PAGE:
Why do humans have a unique relationship with beauty? I'm nostalgic of  time when people were less obsessed with technology, less self aware, and therefore more in touch with themselves and the world around them. For me, the first step in getting back to this way of being is to get to know the world around me through drawing and painting.

 

 

 

 

 

 Andrew Shears   Untitled (ear )   graphite on paper     

Andrew Shears Untitled (ear)   graphite on paper  

 

 Andrew Shears   Wall with Frame and Brush    graphite on paper dipped in encaustic wax

Andrew Shears  Wall with Frame and Brush   graphite on paper dipped in encaustic wax

 

 

 

 

Jennifer Meridian

 Jennifer Meridian   Scroll for Justice(Bomb and Foot ) mixed media on paper (left)   Portrait of Martin(Return to Mother)  mixed media on paper (top right)  and  Martin’s Foot Never Hesitates   mixed media on paper (bottom right)    

Jennifer Meridian  Scroll for Justice(Bomb and Foot) mixed media on paper (left)  Portrait of Martin(Return to Mother) mixed media on paper (top right)  and Martin’s Foot Never Hesitates  mixed media on paper (bottom right)

  

R.B.: It seems to me that your wall sculpture for Lineage at the Linda Matney Gallery, Running Mother with Twins, relates to the contemporary crises of children and parents being detained and separated at the border, but of course it also recalls other mother-and-child images from the history of art (e.g. Christian Madonnas, Berthe Morisot, and so on). Can you comment on the relevance of this work to contemporary politics and the history of art?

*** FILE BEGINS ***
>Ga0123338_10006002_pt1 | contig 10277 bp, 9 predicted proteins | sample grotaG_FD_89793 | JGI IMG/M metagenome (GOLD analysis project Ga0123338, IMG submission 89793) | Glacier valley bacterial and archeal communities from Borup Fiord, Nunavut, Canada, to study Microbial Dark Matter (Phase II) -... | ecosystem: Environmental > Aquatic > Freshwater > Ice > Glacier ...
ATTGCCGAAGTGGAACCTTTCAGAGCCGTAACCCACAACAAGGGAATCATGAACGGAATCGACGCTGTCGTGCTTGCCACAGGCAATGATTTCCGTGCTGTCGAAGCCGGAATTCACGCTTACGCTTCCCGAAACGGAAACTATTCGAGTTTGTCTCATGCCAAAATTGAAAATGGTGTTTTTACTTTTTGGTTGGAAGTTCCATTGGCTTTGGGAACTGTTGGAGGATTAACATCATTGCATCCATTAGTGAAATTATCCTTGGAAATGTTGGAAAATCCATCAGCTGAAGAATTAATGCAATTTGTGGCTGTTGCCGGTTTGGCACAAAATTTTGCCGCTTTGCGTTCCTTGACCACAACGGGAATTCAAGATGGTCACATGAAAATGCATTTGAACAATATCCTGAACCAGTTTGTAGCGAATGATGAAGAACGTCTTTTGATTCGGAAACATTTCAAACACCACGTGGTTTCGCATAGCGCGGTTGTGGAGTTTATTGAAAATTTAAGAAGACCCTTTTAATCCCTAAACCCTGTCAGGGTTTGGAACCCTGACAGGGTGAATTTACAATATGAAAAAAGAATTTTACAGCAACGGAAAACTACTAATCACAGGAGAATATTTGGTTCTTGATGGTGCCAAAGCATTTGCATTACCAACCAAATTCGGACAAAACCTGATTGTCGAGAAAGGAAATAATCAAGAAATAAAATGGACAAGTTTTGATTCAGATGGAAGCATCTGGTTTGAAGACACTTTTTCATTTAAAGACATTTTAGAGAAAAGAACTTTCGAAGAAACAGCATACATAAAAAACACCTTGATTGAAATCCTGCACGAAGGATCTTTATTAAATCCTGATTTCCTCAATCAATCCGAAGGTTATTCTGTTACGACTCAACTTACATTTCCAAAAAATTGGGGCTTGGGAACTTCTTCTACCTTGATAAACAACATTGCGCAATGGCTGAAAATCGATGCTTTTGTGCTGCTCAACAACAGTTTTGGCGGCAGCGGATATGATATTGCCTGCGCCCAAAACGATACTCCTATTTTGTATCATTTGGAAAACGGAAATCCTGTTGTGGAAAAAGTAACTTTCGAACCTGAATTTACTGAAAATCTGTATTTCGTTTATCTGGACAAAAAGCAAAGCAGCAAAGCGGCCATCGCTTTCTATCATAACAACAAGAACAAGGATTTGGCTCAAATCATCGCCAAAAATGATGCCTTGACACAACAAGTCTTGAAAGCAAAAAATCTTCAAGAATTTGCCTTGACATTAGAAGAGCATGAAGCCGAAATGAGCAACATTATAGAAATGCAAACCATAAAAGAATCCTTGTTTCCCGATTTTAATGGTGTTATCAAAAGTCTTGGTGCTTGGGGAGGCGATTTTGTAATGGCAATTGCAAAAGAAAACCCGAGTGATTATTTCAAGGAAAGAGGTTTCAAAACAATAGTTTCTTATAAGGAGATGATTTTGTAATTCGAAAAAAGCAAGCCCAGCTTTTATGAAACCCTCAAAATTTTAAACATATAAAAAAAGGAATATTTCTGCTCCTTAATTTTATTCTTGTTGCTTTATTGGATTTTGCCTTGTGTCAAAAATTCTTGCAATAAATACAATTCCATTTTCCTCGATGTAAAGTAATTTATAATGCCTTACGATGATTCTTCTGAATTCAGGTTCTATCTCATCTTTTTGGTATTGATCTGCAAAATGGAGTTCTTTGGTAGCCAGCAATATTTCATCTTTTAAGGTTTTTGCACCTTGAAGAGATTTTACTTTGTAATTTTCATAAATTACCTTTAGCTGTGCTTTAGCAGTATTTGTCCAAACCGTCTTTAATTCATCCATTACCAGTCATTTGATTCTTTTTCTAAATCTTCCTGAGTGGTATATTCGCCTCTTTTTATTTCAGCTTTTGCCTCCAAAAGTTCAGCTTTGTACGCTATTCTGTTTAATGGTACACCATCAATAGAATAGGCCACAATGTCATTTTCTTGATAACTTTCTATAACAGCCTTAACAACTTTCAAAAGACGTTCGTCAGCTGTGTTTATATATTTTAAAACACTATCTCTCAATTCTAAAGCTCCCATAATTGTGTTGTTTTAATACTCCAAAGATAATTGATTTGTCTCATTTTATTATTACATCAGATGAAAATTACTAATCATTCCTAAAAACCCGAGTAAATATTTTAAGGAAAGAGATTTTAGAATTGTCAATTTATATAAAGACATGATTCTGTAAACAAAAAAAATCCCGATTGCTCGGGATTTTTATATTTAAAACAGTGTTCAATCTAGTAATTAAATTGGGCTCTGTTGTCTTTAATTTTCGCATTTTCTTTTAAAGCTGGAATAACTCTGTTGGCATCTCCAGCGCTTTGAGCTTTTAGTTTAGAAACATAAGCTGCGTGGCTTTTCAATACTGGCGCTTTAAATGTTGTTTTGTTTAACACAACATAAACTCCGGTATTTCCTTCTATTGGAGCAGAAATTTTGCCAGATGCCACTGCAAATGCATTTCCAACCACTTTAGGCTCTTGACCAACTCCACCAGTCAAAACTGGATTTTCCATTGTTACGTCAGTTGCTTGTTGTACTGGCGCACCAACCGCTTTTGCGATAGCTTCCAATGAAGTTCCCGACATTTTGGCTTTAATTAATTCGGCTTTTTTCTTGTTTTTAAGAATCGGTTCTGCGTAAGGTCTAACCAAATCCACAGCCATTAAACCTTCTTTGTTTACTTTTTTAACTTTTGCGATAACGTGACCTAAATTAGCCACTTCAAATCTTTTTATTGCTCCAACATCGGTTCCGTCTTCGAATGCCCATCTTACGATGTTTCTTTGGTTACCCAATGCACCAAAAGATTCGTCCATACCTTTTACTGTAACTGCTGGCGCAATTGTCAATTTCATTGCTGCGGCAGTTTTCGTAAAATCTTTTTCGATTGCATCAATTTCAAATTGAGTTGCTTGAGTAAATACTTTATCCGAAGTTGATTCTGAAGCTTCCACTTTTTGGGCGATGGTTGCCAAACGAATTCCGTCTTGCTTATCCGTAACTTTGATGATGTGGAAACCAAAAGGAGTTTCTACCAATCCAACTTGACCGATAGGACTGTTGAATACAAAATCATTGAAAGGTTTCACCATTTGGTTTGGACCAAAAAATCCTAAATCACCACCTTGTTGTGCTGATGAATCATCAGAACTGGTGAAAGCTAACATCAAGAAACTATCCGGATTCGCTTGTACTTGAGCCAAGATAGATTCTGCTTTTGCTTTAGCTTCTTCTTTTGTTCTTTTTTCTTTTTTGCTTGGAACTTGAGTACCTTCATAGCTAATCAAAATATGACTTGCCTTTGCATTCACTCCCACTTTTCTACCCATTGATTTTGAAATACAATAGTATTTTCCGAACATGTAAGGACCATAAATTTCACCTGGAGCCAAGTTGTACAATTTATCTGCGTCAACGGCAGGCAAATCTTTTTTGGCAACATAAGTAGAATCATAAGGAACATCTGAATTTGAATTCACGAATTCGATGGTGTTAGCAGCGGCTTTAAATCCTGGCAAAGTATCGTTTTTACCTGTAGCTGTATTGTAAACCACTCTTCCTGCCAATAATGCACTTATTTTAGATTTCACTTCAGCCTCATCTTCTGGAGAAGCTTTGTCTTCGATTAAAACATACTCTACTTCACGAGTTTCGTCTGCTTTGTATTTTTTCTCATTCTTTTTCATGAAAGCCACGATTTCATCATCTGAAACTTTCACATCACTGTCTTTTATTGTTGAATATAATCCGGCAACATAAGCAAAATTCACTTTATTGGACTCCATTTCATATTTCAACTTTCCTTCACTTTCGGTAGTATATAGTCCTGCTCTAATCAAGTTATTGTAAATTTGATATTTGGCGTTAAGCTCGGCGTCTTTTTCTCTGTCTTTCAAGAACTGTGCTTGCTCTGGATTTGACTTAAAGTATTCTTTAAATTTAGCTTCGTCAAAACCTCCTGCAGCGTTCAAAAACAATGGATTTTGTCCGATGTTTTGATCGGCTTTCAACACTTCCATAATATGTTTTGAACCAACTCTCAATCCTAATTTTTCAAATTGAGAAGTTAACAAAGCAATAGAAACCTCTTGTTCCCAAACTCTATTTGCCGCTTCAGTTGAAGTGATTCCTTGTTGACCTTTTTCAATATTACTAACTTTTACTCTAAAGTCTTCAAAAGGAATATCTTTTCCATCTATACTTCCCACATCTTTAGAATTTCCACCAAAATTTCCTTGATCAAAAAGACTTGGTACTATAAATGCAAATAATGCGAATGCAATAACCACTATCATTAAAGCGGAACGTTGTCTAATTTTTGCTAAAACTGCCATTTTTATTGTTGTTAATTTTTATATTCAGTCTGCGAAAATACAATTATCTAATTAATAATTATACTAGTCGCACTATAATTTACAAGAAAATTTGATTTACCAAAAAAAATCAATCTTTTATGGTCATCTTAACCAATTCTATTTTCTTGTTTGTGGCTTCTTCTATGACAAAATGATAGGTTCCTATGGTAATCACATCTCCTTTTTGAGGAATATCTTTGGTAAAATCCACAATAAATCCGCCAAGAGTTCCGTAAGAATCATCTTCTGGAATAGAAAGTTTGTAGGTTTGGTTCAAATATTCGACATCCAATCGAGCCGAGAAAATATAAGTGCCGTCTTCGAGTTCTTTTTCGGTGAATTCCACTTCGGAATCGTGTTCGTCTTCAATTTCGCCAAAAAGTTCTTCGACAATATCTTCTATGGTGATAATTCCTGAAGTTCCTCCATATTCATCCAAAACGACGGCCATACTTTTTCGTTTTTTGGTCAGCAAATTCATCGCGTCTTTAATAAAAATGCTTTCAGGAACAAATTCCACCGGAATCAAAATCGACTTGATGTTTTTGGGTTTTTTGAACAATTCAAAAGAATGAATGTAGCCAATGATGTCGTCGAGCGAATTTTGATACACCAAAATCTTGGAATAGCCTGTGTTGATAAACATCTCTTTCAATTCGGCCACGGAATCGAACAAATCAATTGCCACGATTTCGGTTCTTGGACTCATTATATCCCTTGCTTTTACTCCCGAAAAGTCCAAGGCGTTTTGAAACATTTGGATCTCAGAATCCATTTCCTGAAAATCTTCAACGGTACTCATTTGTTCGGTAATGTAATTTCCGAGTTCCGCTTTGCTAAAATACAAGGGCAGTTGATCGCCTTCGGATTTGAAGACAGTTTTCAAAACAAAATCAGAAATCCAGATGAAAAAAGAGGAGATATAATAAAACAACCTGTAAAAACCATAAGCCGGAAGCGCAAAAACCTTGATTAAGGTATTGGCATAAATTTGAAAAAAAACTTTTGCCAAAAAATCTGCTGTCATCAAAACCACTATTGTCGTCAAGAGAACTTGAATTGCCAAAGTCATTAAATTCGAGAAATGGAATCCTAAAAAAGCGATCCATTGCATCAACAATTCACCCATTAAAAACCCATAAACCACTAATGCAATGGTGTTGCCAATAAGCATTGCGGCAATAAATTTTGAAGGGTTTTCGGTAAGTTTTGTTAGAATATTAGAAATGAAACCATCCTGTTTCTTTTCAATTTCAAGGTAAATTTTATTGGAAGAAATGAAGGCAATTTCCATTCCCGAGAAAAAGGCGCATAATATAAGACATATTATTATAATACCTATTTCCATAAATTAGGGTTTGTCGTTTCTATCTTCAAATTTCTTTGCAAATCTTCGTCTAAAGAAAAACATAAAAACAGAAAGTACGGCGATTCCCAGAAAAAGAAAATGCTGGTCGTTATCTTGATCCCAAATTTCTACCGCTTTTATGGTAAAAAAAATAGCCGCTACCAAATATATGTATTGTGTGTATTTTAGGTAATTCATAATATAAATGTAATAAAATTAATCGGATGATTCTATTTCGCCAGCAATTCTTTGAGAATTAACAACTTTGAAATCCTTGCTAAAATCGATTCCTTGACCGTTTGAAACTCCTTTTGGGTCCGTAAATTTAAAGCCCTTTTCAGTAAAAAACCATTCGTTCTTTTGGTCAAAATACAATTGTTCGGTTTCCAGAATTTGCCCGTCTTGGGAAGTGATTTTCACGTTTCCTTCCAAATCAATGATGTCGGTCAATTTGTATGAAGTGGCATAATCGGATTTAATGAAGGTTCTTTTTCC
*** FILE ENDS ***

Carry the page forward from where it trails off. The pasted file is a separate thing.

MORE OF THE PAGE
Jennifer Meridian    Running Mother with the Twins   mixed media on paper   

Jennifer Meridian   Running Mother with the Twins  mixed media on paper  

 

Running Mother with the Twins is a work of art inspired and made to honor the real mothers who are really running right now—at this very moment, second, NOW, with their children on their backs. And have been since time began and will until time ends at the hands of a racist, violent system that criminalizes them for being agents of love and regeneration. It’s a system-machine incapable of seeing them as the sacred beings that they are, where they deserve palaces of clean water and clean beds and endless gardens. This mother is very real. But through art you create symbols for reality, so she is a character and symbol in my universe who is the mother—with her children—and she is the one that animates my entire artistic universe. It is for her that I make work, that I create anything at all. I am always thinking of her. I am the auntie, forever in debt and in love and adoration and rage.

 

 

 

Asif Hoque

R.B.: On your website, you cite a W. E. B. Du Bois quote: “It is a peculiar sensation, this double-consciousness, this sense of always looking at one's self through the eyes of others, of measuring one's soul by the tape of a world that looks on in amused contempt and pity.” Can you expand upon the meaning of this quote for you? How does it influence your work?

 

 Asif Hoque   Just Like Baba  oil on canvas

Asif Hoque   Just Like Baba  oil on canvas